April 26, 2011
Gold, ME Newsletter, Vol. 4, Issue 17
Many times, most times, always; I have felt the overwhelming desire to change some one thing just so I know I’m still alive and in the game. I’ve felt restless, unfulfilled, without insightful direction. My current emotional twister has looped me back around to what on the surface seems like the same point I started out on four plus years ago. Still, it’s a little different: like a recurring dream with slight detail blurs. Some new clues catch my imagination, some old clues are clearer.
Two decades ago I had a firm list of achievements. A gold record was my pinnacle. The implication of reaching a pinnacle – the highest point of decoration – implies conclusion, fulfillment; nothing more to seek, to strive towards, or to yearn for. Then I earned one.
To quote Maya Angelou, “Achievement brings its own anticlimax.” Much along the line of other climaxes in our lives, accomplishments drive new perspectives. With near immediacy, we wonder what happens next. How soon we can do it again? How can we make it more spectacular? We hungrily plot to ride the pleasure wave longer. My logical succession was fairly easy, fairly fast: official name-in-ink album credits, scaling a double platinum summit, creating a viable production company. Each successful tick off my list sent me on the next goal. I neither appeased nor eased the lust.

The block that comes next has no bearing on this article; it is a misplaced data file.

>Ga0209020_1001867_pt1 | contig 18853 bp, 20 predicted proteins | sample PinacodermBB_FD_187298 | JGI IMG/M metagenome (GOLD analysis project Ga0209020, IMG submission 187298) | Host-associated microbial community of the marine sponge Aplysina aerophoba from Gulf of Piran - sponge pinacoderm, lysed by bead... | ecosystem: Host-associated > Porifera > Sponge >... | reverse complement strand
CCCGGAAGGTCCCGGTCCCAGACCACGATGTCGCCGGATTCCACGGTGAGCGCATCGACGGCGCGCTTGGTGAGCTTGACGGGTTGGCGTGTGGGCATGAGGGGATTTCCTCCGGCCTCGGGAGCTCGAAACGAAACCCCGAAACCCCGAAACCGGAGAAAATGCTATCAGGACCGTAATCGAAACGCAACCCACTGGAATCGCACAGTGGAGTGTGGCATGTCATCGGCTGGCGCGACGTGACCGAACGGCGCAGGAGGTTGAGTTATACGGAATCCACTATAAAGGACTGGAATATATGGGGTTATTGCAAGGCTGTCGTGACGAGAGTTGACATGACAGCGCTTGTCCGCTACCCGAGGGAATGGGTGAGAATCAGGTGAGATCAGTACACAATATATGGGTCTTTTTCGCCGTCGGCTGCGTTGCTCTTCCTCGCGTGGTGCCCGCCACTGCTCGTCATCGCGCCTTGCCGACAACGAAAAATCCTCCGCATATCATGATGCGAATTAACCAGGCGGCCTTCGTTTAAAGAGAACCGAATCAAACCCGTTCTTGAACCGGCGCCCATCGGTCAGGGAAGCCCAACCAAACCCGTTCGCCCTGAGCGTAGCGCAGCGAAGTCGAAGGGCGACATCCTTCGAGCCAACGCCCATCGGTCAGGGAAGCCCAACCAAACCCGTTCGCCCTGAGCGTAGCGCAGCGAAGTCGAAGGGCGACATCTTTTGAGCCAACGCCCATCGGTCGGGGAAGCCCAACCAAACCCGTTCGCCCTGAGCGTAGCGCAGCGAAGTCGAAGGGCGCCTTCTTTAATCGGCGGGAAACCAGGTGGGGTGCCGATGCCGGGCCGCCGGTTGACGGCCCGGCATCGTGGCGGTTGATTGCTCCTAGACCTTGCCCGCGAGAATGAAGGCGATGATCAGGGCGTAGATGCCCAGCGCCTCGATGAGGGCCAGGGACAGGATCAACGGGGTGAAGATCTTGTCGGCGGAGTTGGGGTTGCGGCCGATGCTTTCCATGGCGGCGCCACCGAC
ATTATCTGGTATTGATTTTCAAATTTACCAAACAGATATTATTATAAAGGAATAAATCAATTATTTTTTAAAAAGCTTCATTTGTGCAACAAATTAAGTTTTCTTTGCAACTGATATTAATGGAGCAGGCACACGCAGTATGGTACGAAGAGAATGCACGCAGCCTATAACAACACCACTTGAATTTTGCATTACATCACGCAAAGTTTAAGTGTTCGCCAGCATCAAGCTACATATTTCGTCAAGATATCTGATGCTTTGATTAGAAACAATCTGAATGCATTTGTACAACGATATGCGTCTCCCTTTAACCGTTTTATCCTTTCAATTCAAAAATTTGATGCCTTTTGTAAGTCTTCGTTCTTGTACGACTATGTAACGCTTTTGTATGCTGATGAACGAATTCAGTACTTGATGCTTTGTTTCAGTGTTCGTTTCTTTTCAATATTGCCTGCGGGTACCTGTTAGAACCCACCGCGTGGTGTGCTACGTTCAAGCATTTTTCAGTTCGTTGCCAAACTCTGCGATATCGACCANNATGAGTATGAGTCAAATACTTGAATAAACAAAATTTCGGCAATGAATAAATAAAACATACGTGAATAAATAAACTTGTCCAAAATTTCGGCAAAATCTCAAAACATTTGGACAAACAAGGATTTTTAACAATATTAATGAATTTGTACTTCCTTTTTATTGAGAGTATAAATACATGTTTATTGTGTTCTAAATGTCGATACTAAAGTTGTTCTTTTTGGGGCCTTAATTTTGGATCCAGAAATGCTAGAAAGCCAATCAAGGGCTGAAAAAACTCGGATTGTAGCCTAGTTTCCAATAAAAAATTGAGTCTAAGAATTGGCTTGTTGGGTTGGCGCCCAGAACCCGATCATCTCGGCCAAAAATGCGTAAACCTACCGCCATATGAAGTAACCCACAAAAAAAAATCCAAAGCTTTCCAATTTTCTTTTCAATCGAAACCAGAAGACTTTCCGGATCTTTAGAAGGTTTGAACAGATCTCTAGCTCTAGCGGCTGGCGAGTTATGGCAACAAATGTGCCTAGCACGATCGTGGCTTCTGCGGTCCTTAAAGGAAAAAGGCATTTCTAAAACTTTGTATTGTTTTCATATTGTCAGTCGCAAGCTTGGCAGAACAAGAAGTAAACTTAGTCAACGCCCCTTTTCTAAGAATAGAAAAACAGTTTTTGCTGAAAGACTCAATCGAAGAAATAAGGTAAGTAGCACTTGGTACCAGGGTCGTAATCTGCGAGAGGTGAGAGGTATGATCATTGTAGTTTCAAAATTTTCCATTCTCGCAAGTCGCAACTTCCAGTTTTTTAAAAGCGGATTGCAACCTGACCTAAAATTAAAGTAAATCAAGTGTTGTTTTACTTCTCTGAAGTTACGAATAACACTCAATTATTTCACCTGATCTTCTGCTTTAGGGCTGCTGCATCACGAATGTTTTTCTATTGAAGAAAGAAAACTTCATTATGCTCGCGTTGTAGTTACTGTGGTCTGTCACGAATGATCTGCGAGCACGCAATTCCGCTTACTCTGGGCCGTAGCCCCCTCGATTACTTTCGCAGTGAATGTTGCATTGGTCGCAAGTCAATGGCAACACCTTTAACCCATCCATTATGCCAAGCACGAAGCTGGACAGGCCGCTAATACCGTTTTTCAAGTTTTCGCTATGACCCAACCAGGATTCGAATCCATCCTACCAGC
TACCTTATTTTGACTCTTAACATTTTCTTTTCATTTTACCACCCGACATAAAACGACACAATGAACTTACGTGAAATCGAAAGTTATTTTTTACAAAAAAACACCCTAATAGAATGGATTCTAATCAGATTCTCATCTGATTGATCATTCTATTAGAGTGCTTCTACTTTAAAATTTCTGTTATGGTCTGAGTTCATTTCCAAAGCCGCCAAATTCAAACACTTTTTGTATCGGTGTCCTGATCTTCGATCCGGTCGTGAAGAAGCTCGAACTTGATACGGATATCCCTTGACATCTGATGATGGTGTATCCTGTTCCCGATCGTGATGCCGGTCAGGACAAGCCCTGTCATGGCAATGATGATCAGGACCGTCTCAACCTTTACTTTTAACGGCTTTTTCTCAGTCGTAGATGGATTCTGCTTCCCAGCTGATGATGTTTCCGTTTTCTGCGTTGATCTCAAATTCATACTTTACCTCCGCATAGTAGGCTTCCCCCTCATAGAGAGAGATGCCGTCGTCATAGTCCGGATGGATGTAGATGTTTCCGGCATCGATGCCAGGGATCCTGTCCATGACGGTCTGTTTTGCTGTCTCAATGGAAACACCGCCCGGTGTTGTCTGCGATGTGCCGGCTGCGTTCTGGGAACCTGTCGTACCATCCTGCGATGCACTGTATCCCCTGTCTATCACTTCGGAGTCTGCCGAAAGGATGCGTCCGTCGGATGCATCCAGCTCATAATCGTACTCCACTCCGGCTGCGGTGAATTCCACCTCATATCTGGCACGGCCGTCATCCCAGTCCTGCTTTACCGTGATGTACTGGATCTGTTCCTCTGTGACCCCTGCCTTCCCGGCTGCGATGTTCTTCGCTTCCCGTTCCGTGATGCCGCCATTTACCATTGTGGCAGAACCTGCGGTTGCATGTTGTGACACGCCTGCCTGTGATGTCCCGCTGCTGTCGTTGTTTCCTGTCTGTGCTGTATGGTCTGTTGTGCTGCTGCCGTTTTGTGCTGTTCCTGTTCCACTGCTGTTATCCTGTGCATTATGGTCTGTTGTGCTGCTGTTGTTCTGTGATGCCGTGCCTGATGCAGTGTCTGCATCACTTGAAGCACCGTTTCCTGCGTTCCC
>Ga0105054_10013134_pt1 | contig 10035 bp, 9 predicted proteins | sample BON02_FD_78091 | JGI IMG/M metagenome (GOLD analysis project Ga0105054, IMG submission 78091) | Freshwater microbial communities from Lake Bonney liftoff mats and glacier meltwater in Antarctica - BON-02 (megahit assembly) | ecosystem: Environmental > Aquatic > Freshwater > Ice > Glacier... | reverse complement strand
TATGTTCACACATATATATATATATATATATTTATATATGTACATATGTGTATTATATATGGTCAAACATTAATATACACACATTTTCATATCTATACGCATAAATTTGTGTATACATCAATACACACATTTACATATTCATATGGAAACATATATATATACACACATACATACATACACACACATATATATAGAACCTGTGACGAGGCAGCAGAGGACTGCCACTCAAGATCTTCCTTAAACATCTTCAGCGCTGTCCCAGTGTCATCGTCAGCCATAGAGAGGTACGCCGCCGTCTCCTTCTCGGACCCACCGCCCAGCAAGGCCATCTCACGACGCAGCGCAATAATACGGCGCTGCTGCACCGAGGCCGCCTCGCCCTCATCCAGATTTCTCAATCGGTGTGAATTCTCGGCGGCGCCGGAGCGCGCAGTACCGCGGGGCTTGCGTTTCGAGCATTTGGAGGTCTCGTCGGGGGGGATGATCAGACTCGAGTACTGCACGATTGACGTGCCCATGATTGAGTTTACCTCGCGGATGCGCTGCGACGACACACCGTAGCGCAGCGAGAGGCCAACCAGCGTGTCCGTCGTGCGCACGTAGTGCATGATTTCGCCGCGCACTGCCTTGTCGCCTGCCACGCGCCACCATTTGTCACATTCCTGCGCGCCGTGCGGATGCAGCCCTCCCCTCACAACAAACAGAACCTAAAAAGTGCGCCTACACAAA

It seems to me a common miss-notion that death is a glorious, streets-of-gold, end-all achievement. Merriam’s Dictionary defines achievement as: the act of achieving, accomplishment, a result gained by effort, a great heroic deed. In these terms, it becomes clear that our arrival at Heaven’s destination cannot be considered achievement. In gaining access, we are not required to make an effort or perform great heroic deeds. That was done for us. We are simply required to believe, which settles last week’s question. For myself, I redefine: Death is simply dying. Passing is eternal living. No measure of gold measures up to that.
Posted by jaselin at April 26, 2011 04:52 PM